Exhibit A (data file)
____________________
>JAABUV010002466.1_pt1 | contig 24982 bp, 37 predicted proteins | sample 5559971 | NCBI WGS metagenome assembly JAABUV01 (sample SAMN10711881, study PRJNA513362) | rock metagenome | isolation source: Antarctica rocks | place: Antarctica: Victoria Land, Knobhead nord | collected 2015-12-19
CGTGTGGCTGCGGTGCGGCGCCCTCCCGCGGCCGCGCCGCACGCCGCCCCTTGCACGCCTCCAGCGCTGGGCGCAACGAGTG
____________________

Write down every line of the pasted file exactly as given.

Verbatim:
>JAABUV010002466.1_pt1 | contig 24982 bp, 37 predicted proteins | sample 5559971 | NCBI WGS metagenome assembly JAABUV01 (sample SAMN10711881, study PRJNA513362) | rock metagenome | isolation source: Antarctica rocks | place: Antarctica: Victoria Land, Knobhead nord | collected 2015-12-19
CGTGTGGCTGCGGTGCGGCGCCCTCCCGCGGCCGCGCCGCACGCCGCCCCTTGCACGCCTCCAGCGCTGGGCGCAACGAGTG